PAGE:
CD Review: Nelson – Peace Out

CD Review: Nelson – Peace Out
Frontiers Music
All Access Rating: A-

Nelson - Peace Out 2015
Taking a respite from paying homage to the music of their father, the Nelson twins – progeny of '50s teen heartthrob and garden partygoer Rick Nelson – get back to doing what made them famous.

The pop-metal wonder boys relive their glory days on the Frontiers Music release Peace Out, as Matthew and Gunner reintroduce themselves and their brand of infectiously melodic hard rock to a rather dour and depressed music world desperately in need of a mood-elevator like the catchy, spirited opener "Hello Everybody."

More injections of guitars with a sugary crunch, knockout hooks big enough to land a marlin and vocal harmonies to die for are necessary, as well, as Nelson lets the good times roll with "Back in the Day," "Invincible," "I Wanna Stay Home" and the soaring "Let It Ride" – the singalong choruses, life-affirming sentiments and sunny nostalgia made for drives up the California coast with the top down.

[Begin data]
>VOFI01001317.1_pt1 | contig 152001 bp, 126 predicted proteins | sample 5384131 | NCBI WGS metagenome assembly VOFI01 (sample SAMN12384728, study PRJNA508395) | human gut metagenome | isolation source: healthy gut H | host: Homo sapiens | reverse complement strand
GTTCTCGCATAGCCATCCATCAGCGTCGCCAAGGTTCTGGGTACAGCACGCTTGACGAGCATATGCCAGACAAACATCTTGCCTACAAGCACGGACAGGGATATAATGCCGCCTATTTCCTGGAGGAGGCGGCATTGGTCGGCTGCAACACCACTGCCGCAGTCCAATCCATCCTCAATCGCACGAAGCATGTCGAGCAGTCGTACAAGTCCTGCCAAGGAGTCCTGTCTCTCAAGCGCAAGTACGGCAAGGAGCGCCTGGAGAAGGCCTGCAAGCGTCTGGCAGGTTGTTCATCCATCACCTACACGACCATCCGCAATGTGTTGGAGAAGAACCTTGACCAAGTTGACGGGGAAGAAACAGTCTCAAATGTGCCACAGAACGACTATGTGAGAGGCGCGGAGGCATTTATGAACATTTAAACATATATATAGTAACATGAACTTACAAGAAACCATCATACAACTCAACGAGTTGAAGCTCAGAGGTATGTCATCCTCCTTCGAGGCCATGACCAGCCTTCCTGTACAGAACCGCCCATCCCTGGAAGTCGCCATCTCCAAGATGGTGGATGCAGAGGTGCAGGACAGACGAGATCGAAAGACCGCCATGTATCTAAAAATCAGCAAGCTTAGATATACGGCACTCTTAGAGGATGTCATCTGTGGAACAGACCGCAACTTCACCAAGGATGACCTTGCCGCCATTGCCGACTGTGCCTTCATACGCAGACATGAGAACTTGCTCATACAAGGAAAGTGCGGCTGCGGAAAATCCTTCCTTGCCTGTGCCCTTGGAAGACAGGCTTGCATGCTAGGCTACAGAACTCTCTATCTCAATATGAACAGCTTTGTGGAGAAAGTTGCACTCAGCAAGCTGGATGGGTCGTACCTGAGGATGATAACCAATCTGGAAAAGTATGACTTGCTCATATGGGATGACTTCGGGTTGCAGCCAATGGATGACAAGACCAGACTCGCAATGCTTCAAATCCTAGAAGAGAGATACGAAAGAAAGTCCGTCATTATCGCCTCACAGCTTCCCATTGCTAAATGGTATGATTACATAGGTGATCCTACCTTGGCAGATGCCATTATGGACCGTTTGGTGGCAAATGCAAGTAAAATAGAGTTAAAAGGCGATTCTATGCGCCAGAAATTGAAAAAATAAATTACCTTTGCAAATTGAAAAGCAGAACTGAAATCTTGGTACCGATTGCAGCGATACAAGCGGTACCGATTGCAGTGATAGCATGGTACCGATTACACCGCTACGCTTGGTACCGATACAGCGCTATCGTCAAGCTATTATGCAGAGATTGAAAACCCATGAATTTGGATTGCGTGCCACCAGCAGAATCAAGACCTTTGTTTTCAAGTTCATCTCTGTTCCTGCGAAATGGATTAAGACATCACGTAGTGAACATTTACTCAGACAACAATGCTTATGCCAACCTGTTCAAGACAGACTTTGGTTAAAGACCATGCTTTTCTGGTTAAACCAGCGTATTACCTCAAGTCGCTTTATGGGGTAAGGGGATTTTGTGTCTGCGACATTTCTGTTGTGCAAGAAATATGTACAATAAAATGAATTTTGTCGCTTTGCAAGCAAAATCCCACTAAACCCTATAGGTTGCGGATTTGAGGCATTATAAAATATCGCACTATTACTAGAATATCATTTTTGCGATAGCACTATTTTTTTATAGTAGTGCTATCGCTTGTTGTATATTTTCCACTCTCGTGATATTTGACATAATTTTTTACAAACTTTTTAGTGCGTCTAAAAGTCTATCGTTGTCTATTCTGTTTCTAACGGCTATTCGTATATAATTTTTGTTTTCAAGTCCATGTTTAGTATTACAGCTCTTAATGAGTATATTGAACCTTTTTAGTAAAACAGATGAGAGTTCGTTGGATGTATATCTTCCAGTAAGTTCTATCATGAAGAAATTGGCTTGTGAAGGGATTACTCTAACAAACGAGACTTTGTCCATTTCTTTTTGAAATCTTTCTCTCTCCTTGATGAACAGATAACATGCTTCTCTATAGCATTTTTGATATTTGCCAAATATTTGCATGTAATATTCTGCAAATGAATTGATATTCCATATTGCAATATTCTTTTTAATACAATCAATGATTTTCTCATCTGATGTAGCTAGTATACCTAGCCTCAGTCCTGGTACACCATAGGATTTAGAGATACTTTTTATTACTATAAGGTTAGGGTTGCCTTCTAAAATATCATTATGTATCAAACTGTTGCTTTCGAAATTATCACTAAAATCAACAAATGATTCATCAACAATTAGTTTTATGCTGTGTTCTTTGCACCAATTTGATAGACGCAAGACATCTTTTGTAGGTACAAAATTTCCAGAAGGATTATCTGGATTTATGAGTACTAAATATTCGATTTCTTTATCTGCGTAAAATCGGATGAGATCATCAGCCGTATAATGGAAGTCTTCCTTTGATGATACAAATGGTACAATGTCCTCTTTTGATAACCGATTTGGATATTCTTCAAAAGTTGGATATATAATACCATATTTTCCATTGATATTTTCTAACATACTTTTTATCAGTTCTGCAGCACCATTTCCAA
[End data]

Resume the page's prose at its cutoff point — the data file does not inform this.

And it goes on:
Nelson will never be as angry as Slayer, or as unsavory and street tough as Motley Crue. They're too wholesome for that, and Peace Out is their life-is-good manifesto, where a blissful, dreamy ballad like "On the Bright Side" can co-exist with ruggedly heavy, swaggering rockers such as "Rockstar," "Bad For You" and "You And Me." Maybe it's not a deep, highly literate exploration of the human condition. That's all right. A veritable gold rush of well-crafted, uplifting tunes for these dark days, Peace Out just might be the Nelson album you never knew you wanted.
– Peter Lindblad

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